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Technology experts from left Michael Backman Mobileye Ben Englander Rosco Vision Systems Jon Coleman Ford Jonathan Matus Zendrive Michael Rosen Thermopylae Sciences and moderator Alexander Epstein US DOT39s Volpe Center discuss the ways technology could help eliminate vehicle related fatalities during a Nov 5 Vision Zero Fleet Safety Forum in Queens
<p>Technology experts, from left Michael Backman, Mobileye; Ben Englander, Rosco Vision Systems; Jon Coleman, Ford; Jonathan Matus, Zendrive; Michael Rosen, Thermopylae Sciences; and moderator Alexander Epstein, US DOT&#39;s Volpe Center, discuss the ways technology could help eliminate vehicle related fatalities during a Nov. 5 Vision Zero Fleet Safety Forum in Queens.</p>

Using technology to prevent crashes

QUEENS, NY. When it comes to safety, technology use could end up contradicting itself. The very devices that distract us while we’re behind the wheel – possibly causing fatal crashes – could be the same devices that end up reducing injuries and saving lives.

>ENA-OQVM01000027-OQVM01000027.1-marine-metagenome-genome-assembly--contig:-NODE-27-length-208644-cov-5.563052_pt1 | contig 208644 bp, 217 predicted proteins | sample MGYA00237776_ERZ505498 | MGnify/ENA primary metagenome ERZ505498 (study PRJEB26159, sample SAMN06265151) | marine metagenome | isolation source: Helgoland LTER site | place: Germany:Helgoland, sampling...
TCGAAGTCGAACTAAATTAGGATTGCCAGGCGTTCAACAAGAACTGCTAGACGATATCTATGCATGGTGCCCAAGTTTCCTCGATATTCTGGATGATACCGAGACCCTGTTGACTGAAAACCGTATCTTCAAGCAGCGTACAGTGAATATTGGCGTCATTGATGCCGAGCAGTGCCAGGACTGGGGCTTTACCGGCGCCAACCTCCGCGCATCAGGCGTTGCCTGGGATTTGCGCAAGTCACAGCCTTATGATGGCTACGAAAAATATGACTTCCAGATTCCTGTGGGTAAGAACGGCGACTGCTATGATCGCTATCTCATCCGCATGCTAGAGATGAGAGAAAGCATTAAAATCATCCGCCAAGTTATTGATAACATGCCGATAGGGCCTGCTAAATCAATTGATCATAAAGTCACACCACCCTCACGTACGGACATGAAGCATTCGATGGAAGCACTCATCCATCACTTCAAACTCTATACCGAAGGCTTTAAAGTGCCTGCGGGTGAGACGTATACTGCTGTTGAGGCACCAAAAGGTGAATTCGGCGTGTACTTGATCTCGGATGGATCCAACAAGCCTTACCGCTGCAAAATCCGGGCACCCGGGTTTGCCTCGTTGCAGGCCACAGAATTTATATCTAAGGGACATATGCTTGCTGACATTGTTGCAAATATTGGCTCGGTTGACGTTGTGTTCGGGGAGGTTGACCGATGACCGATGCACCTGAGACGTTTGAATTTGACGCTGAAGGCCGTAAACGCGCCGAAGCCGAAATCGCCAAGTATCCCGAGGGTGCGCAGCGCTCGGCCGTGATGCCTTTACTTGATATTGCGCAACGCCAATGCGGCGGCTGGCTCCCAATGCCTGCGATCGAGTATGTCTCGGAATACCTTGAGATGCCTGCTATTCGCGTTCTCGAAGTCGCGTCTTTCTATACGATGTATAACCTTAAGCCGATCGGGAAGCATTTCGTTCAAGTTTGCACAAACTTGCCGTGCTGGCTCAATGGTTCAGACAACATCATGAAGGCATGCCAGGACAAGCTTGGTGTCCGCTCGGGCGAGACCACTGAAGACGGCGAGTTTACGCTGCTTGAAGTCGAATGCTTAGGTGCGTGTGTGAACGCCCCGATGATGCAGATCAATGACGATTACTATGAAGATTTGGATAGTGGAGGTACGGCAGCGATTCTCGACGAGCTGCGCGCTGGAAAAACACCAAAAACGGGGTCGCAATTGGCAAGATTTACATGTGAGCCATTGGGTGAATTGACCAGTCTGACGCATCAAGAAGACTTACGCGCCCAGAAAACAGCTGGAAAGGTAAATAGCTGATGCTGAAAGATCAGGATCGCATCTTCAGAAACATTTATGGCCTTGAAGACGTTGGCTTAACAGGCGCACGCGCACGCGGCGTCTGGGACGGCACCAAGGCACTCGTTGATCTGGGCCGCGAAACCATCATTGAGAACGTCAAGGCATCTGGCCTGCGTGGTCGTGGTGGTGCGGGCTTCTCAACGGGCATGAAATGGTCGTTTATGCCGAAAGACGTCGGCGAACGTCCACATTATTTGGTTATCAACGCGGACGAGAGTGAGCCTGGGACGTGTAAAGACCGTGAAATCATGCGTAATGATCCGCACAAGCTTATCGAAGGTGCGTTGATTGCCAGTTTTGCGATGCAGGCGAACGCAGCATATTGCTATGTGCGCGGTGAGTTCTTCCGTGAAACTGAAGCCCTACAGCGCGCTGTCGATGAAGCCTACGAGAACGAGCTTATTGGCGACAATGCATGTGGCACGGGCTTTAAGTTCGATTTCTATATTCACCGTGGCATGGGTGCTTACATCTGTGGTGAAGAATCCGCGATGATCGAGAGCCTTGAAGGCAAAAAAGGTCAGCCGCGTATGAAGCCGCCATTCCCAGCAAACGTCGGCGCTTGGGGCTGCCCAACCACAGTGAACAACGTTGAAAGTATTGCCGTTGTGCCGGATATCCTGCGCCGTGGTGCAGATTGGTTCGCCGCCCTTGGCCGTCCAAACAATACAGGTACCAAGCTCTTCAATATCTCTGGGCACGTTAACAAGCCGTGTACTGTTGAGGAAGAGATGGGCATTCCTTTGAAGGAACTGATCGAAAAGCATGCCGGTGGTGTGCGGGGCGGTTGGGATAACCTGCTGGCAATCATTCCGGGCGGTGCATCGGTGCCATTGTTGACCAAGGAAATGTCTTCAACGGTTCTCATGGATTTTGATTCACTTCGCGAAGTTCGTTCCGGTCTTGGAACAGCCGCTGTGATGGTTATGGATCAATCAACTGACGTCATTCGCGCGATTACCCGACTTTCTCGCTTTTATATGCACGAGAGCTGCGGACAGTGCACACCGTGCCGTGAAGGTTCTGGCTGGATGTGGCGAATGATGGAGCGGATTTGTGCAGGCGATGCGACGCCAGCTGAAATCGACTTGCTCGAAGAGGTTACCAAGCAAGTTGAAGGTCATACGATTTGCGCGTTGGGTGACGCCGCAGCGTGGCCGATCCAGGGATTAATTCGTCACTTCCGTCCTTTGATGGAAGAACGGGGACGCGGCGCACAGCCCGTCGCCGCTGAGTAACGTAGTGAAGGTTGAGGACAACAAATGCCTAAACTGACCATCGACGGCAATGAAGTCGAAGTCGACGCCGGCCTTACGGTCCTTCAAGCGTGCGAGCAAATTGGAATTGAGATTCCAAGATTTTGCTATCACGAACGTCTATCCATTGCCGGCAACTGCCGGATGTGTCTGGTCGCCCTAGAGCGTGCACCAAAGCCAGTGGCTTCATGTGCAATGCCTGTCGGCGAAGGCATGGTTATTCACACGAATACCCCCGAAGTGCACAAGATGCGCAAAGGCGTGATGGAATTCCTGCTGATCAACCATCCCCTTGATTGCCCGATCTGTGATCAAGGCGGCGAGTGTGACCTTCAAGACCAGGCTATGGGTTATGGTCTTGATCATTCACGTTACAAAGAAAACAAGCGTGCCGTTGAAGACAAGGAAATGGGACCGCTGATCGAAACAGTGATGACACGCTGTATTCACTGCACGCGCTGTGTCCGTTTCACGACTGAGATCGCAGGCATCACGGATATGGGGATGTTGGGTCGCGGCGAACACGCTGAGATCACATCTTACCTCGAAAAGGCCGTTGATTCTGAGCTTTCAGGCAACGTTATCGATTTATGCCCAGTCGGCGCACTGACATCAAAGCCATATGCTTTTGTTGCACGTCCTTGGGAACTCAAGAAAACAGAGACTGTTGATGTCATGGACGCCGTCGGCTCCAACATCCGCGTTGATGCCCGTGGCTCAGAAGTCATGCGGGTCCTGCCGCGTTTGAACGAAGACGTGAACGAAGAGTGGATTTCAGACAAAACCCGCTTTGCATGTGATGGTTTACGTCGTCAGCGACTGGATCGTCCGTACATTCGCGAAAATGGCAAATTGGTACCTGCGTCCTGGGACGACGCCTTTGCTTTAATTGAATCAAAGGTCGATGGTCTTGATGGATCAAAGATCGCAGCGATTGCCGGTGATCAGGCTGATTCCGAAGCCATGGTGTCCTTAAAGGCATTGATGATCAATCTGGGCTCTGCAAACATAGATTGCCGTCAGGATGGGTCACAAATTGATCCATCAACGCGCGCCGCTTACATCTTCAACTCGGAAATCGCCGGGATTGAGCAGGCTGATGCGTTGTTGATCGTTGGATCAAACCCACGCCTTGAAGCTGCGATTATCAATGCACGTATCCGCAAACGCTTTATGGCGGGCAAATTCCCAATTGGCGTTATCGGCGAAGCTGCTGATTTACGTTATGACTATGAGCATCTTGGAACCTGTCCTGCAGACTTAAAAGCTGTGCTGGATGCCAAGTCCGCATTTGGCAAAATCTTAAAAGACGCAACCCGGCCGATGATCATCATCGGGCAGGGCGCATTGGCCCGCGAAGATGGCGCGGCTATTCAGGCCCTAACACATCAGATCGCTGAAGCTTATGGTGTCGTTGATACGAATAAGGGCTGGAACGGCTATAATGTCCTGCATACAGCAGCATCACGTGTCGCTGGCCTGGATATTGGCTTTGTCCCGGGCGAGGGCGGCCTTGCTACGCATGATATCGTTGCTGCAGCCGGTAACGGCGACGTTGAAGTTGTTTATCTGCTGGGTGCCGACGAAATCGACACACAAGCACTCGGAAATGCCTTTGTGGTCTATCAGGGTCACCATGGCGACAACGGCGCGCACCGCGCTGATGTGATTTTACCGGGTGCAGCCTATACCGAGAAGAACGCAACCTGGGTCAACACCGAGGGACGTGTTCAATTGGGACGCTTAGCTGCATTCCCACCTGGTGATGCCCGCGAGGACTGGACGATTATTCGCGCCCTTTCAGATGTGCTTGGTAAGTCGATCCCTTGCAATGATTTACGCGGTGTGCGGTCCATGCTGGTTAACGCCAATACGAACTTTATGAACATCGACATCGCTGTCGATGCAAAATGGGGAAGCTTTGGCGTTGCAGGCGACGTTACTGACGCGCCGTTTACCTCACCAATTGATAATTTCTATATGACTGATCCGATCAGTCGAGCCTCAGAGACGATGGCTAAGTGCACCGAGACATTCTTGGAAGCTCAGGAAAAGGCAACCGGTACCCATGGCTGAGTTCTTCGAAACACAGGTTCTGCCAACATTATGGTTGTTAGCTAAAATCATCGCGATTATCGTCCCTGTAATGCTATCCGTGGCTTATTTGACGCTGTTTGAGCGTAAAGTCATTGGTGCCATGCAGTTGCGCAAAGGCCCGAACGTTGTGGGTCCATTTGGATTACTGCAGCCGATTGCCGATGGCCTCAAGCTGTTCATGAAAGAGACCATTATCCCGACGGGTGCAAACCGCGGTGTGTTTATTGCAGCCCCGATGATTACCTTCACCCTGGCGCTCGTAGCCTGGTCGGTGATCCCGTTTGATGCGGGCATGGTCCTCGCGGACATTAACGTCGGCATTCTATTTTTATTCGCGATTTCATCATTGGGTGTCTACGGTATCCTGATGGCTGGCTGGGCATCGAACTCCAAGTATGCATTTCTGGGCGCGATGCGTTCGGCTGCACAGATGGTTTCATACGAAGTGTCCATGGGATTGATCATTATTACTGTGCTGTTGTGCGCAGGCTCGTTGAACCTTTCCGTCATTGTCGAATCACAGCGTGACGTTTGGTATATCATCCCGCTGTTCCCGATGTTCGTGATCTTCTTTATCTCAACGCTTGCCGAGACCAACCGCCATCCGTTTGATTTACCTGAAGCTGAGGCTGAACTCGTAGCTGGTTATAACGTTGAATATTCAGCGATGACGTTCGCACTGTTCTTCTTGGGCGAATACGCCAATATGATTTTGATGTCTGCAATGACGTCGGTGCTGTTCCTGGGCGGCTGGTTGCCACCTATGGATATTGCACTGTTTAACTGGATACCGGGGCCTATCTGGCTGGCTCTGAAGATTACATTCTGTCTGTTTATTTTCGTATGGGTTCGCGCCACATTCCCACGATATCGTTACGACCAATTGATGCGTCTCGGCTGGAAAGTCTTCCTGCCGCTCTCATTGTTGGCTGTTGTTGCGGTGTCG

During a Vision Zero Fleet Safety Forum on Nov. 5, a panel of technology experts discussed how the use of certain technologies could help eliminate vehicle-related fatalities and major injuries.

Panelists were:

  • Michael Backman, vice president and general manager of U.S. operations at Mobileye, which develops collision avoidance systems based on artificial vision and adaptive cruise control.
  • Ben Englander, vice president of engineering at Rosco Vision Systems, a supplier of backup camera systems, mirrors, and visors for the commercial vehicle market.
  • Jon Coleman, fleet sustainability and technology manager at Ford Motor Co.
  • Jonathan Matus, CEO and founder of Zendrive, which uses sensors on a smartphone to measure drivers’ behaviors.
  • Michael Rosen, business development manager of Thermopylae Sciences, which offers web-based geospatial capabilities, mobile software framework and apps, and cloud computing.

Backman noted that every year in the U.S., around 33,000 people die in preventable crashes. He added that 93% of all accidents are due to human error, with driver inattention being the primary cause. He also mentioned that 74% of all accidents include drivers’ inattention in the three seconds preceding the accident.

That’s where Mobileye comes in, he said.